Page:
One of the most successfull strategies in wars is the incitement of each other's minorities. The Allied forces used this trick with great success in World War I and the result was the creation of a number of new states, including Czechoslovakia, Poland and Hungary. The Allies were indulgent towards their new states and gave them more than the ethnic borders justified. Czechoslovakia got Sudetenland with the argument that the old borders of Bohemia shoulf be respected and Poland got the so called "Polish Corridor" because it wanted access to the sea.
Both areas were populated mainly by Germans, who would have preferred to stay with Germany or Austria, but the Allies determined differently. The situation was most painfull in Sudetenland. Allready on januari 1919 the Czech president Masyrek had said (in an interview with Le Monde) that the German population was the result of immigration and that only very loyal Germans had a future in Czechoslovakia. For the rest he expected that the German element would fastly disappear. This announcement of an assimilation or emigration policy did not have any effect. In september of that year the Treaty of Saint-Germain definitively allocated the area to Czechoslovakia.
Many elements of this period are very reminiscent of the present situation in former Yugoslavia, including a strong Czech lobby in the US and France insisting on keeping as much Germans as possible in Czechoslovakia in order to weaken Germany.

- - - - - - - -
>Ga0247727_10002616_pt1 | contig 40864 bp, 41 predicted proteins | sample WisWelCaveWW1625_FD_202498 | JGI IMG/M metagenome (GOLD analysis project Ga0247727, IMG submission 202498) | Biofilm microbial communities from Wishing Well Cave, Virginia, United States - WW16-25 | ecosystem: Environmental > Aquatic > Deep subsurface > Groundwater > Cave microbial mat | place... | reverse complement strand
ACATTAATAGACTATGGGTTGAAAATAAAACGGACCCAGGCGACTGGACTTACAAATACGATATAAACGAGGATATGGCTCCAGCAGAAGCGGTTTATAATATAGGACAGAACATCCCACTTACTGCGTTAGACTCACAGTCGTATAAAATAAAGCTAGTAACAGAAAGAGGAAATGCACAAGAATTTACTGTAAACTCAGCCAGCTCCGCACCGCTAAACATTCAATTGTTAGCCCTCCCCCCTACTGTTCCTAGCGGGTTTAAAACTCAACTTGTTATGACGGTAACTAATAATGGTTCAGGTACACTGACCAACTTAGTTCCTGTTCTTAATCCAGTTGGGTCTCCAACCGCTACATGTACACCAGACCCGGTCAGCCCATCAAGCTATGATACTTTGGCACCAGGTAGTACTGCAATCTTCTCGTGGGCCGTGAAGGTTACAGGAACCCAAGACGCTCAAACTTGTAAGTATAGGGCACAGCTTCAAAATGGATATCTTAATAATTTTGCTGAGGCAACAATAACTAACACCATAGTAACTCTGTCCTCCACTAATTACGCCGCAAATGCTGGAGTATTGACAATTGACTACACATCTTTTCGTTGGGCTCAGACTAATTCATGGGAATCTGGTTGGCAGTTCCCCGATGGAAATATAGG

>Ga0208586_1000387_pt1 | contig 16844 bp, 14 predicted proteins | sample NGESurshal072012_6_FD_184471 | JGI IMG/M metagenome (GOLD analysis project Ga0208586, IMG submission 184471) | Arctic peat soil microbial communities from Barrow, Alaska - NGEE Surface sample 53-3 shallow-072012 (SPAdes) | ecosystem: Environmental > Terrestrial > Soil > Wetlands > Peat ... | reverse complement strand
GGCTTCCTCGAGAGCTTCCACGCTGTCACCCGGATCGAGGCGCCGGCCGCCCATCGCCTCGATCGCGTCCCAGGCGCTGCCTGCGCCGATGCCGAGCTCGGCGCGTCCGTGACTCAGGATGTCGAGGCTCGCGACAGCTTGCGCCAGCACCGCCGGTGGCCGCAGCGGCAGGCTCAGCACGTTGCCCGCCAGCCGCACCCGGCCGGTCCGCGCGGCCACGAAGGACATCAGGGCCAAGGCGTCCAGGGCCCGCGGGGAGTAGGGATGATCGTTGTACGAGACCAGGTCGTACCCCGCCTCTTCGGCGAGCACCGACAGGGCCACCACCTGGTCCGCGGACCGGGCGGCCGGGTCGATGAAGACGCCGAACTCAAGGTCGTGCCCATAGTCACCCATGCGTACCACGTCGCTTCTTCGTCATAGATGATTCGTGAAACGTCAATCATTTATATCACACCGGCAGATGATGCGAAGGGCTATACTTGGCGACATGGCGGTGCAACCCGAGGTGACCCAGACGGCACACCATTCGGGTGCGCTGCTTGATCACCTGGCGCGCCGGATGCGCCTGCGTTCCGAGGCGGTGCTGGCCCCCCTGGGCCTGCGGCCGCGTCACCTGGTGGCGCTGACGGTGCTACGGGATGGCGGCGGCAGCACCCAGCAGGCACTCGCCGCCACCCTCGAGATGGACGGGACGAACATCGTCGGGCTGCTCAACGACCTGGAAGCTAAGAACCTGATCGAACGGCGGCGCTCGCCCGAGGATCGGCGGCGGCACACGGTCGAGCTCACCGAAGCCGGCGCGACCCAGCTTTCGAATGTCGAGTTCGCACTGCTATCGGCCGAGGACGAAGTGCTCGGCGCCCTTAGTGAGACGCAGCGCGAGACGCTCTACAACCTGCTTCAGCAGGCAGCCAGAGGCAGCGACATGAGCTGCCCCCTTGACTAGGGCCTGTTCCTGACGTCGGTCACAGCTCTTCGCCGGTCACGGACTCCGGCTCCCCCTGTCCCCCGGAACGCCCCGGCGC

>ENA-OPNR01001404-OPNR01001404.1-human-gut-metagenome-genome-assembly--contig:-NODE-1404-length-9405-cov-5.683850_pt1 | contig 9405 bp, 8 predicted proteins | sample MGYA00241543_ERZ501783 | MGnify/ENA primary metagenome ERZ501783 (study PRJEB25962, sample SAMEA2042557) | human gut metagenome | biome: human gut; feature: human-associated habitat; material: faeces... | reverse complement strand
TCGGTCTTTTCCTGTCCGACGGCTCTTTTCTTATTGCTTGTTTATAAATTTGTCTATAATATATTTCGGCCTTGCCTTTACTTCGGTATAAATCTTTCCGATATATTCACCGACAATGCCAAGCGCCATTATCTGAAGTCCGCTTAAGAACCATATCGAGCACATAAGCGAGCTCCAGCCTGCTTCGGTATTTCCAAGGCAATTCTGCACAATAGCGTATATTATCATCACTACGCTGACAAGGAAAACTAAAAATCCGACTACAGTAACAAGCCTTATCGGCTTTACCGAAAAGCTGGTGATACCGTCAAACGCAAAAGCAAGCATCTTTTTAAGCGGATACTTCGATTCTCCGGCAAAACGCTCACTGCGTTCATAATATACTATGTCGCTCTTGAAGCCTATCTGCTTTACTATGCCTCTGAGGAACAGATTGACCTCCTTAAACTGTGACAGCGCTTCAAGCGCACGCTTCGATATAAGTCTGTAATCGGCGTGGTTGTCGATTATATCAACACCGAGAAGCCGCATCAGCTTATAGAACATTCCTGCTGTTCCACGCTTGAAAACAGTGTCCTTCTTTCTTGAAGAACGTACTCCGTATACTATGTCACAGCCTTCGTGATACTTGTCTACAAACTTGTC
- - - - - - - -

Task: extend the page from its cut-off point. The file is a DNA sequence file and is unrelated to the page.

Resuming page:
Sure, the Czech government had signed a treaty in which it promissed to protect its minorities. But this did not prevent them from a policy of Czechization and from pursuing a policy that changed the Germans from the richest population group into poverty. But the real danger was in the long term. Only a piece of paper protected the Germans from a hostile government. And for anyone who has studied history this is a very poor protection. In 1945 it would prove to be insufficient indeed when they were actually chased from their homes. The Allies - including those in the West - knew it would happen and did not object in any way.
It is usually believed that the cruel behaviour of the Germans in Poland and the Sovjet-Union during World War II was a consequence of a theory that saw the Slavs as Untermenschen. I believe it is the other way around: